ACTSC 445: Asset-Liability Management

Department of Statistics and Actuarial Science, University of Waterloo

Unit 6 – Immunization

References (recommended readings): Chap. 3 of Financial Economics (on reserve at the library: call

number HG174 .F496 1998).

What is immunization?

•Redington (1952): Immunization implies the investment of assets in such a way that existing

business is immune to a general change in the rate of interest.

•Fisher-Weil (1971): A portfolio of investment is immunized for a holding period if its value at

the end of the holding period, regardless of the course of rates during the holding period, must be

at least as it would have been had the interest rate function been constant throughout the holding

period.

Implication: If the realized return on an investment in bonds is sure to be at least as large as the

appropriately computed yield to the horizon, then that investment is immunized.

•An immunization strategy is a risk management technique designed to ensure that for any

small change in a speciﬁed parameter, a portfolio of debt instruments (e.g., T-bills, bonds, GICs

etc) will cover a liability (or liabilities) coming due at a future date (or over a period in the future).

It is a passive management technique because it takes prices as given and then tries to control

the risk appropriately. (By contrast, active management techniques try to exploit changes in (1)

the level of interest rates, (2) the shape of the yield curve (3) yield spreads, by using interest rate

forecasts and identiﬁcation of mispriced bonds)

⇒asset allocation problem (i.e., must choose assets that will produce an immunized portfolio)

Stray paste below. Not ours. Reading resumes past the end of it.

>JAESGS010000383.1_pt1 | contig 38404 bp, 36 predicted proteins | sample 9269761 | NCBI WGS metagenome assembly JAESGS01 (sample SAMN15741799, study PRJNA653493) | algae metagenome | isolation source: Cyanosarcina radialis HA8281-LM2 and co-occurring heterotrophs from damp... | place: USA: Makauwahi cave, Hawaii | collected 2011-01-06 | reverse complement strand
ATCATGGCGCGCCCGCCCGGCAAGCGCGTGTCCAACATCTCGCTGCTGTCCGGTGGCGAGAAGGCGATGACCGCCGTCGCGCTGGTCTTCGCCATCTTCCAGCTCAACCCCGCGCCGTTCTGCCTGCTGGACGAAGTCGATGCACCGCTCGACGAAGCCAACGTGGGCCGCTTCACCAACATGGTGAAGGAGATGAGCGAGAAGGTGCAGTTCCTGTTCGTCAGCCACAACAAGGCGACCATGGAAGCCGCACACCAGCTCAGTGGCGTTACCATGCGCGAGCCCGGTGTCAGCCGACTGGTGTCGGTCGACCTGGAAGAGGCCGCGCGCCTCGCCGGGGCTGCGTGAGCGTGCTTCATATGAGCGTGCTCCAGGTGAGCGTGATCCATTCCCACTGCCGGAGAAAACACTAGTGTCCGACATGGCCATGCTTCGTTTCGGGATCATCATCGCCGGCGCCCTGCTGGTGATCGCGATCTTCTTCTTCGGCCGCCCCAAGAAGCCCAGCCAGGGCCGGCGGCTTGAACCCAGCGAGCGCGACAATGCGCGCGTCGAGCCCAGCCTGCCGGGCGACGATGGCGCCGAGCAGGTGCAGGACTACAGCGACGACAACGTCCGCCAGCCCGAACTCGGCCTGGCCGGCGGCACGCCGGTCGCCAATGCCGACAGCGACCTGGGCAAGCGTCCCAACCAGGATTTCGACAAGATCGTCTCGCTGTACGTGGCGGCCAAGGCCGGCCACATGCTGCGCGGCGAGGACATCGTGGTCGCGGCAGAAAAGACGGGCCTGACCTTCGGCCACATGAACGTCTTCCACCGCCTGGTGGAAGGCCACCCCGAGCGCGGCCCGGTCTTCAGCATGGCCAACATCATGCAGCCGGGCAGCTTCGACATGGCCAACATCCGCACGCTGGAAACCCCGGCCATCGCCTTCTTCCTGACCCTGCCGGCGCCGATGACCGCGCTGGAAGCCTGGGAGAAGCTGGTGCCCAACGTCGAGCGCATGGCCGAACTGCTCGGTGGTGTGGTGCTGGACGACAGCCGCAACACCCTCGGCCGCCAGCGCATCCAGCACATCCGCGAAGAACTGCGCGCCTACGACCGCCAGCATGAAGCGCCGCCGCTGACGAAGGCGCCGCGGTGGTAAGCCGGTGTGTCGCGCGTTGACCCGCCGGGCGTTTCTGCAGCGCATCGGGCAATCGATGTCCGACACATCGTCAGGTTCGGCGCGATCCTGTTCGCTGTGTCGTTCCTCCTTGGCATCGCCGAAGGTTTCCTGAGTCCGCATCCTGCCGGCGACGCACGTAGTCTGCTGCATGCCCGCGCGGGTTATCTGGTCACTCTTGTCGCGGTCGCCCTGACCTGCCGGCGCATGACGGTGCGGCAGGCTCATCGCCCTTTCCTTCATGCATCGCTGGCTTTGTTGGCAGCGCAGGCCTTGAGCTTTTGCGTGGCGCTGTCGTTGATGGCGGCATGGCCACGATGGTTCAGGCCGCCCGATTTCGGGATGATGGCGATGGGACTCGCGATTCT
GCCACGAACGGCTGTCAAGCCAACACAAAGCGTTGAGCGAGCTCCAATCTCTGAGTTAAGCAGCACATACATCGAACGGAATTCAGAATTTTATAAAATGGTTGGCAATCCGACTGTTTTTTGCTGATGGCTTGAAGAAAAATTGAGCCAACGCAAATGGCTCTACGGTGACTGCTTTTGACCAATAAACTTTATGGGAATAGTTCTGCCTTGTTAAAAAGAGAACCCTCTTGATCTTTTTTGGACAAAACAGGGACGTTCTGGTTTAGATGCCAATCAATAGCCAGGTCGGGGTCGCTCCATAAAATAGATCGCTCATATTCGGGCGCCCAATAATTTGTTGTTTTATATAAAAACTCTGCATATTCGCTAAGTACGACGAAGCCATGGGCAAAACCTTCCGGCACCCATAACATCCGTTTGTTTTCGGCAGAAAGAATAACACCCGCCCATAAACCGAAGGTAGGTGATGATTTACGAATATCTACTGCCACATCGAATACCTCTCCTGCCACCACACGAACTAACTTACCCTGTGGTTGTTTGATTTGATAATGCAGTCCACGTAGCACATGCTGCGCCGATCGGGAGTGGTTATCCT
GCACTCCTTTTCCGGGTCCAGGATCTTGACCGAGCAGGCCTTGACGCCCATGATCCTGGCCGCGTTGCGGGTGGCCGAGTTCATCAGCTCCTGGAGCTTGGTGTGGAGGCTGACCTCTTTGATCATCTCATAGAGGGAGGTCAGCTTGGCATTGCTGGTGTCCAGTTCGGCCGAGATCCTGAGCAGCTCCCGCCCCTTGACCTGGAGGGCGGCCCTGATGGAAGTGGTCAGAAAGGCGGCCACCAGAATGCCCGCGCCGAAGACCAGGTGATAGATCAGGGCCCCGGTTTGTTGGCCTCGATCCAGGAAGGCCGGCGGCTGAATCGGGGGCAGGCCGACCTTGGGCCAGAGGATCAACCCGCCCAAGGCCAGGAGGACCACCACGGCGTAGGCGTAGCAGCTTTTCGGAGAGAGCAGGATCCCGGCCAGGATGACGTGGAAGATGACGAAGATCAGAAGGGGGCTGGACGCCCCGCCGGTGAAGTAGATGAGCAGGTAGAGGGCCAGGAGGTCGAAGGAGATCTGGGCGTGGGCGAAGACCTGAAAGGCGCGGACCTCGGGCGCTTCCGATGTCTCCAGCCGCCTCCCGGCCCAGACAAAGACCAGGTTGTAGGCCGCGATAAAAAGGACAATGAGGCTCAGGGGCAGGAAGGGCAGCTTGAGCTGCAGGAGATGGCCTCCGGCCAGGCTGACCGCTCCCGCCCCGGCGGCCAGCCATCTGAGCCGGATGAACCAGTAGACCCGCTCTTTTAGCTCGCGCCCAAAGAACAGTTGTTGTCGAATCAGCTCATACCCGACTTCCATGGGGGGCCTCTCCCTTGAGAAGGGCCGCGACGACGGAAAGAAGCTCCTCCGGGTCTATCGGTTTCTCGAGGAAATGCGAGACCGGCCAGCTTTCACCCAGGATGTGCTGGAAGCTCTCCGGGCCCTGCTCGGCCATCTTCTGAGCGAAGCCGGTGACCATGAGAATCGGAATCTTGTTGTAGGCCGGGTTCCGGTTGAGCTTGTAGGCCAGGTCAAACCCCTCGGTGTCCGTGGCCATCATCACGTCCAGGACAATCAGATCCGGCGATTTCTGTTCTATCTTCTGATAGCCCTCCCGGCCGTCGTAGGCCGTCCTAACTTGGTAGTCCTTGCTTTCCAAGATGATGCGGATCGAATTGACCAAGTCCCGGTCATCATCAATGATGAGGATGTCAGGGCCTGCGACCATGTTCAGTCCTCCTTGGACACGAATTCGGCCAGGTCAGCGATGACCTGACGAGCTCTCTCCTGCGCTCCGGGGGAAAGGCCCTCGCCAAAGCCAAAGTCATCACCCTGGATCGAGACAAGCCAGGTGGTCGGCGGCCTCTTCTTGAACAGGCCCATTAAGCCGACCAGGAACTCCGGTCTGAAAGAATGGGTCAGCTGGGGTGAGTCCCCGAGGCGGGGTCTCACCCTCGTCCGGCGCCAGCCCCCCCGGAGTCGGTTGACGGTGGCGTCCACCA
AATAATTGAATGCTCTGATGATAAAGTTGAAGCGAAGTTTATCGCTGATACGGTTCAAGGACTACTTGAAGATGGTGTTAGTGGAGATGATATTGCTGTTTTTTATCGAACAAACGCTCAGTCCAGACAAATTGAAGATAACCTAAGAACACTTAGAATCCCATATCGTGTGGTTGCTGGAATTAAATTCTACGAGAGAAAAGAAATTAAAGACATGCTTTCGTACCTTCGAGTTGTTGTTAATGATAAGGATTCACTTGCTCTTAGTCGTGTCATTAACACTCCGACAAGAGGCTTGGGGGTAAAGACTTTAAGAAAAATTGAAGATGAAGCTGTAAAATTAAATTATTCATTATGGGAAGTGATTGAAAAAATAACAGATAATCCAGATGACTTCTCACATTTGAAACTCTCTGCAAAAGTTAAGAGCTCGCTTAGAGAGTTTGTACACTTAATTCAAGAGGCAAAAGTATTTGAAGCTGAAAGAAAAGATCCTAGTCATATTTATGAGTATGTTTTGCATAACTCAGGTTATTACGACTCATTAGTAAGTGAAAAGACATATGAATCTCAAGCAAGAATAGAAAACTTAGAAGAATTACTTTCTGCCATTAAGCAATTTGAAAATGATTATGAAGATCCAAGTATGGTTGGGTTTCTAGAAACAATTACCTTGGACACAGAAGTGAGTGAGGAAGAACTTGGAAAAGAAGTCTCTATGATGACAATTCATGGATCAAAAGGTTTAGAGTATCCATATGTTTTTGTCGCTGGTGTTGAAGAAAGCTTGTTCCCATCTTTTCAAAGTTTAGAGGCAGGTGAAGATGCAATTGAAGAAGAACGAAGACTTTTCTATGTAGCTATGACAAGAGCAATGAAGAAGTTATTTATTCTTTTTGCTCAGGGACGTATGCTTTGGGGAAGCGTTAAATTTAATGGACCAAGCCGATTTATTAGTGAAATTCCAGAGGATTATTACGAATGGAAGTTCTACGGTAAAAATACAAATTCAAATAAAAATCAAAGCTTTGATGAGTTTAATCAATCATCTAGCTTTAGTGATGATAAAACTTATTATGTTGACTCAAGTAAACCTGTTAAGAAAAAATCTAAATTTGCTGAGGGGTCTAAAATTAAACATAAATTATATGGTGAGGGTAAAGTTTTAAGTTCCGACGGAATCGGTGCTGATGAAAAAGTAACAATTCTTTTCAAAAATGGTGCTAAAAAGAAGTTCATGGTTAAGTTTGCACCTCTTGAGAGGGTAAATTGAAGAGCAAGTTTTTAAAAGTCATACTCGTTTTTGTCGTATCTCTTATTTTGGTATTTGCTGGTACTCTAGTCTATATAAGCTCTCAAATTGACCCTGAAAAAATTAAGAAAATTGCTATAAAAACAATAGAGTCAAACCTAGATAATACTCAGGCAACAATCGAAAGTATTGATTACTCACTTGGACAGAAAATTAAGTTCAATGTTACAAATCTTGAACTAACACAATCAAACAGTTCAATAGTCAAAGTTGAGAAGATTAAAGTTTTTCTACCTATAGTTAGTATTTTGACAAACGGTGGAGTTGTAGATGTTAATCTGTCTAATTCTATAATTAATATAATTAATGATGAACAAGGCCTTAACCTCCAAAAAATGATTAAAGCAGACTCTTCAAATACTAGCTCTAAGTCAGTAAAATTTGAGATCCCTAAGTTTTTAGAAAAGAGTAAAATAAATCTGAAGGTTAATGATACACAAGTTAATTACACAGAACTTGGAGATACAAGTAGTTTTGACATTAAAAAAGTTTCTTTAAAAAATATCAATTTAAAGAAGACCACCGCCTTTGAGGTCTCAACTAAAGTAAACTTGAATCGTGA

Single-liability case

We’ll start with the case where there is only one liability in the portfolio, with corresponding cash ﬂow

of Ltat some time t.

The goal is to choose an asset cash ﬂow sequence {At, t > 0}that will, along with Lt, produce an

immunized portfolio. Let’s start with an example.

Example I: Suppose an insurance company faces a liability obligation of $1 million in 5 years. The

available market instruments are: 3-year, 5-year and 7-year zero-coupon bonds, each yielding 6% annual

eﬀective rate.

•Portfolio A: Invest $747,258.17 in the 5-year zero coupon bond

1

•Portfolio B: Invest the same amount (i.e. $747,258.17) in a 3-year zero coupon bond. The

maturity value at t= 3 is $889,996.44.

•Portfolio C: Invest $747,258.17 in a 7-year zero coupon bond. The maturity value at t= 7 is

$1,123,600.00.

If the yields remain unchanged, then the 3 portfolios have the same value of $1 000 000 at time 5.

To verify if these portfolios are immunized or not, we need to look at what happens if, immediately after

the portfolio is acquired, the yield changes instantaneously to ˆyand remains constant at that level.

First, note that for portfolio A, this change has no impact: its value at time 5 is still $1 000 000. But

this is not true for portfolios B and C, as Tables 1 and 2 show.

Table 1: Value of Portfolio B for diﬀerent yields

Value of Portfolio B Capital Gain Implied

ˆy(%) at time 0 at time 5 at time 0 Yield (%)

4.00 791203.5944 962620.1495 −43945.4215 5.20

5.00 768812.3874 981221.0751 −21554.2146 5.60

5.90 749377.0511 998114.0975 −2118.8782 5.96

6.00 747258.1729 1000000.0000 0.0000 6.00

6.10 745147.2753 1001887.6824 2110.8975 6.04

7.00 726502.2044 1018956.9242 20755.9684 6.40

8.00 706507.8685 1038091.8476 40750.3044 6.80

So for portfolio B, if the yields go up, then we realize a gain at time 5, because we can reinvest the

proceeds obtained at time 3 at a high yield. But if the rates drop, then we realize a loss at time 5. The

problem here is the reinvestment risk.

Table 2: Value of Portfolio C for diﬀerent yields

Value of Portfolio C Capital Gain Implied

ˆy(%) in year 0 at time 5 at time 0 Yield (%)

4.00 853843.6549 1038831.3609 106585.4820 6.81

5.00 798521.5425 1019138.3220 51263.3697 6.40

5.90 752211.5711 1001889.4658 4953.3982 6.04

6.00 747258.1729 1000000.0000 0.0000 6.00

6.10 742342.0181 998115.8742 −4916.1548 5.96

7.00 699721.6100 981395.7551 −47536.5629 5.60

8.00 655609.8081 963305.8985 −91648.3647 5.21

The situation here is opposite from what we face with Portfolio B: if the rates drop, then we can sell

the 7-year zero bond at a higher price at time 5, which results in a gain. But a yield increase produces

a loss. The problem here is the interest rate or price risk.

2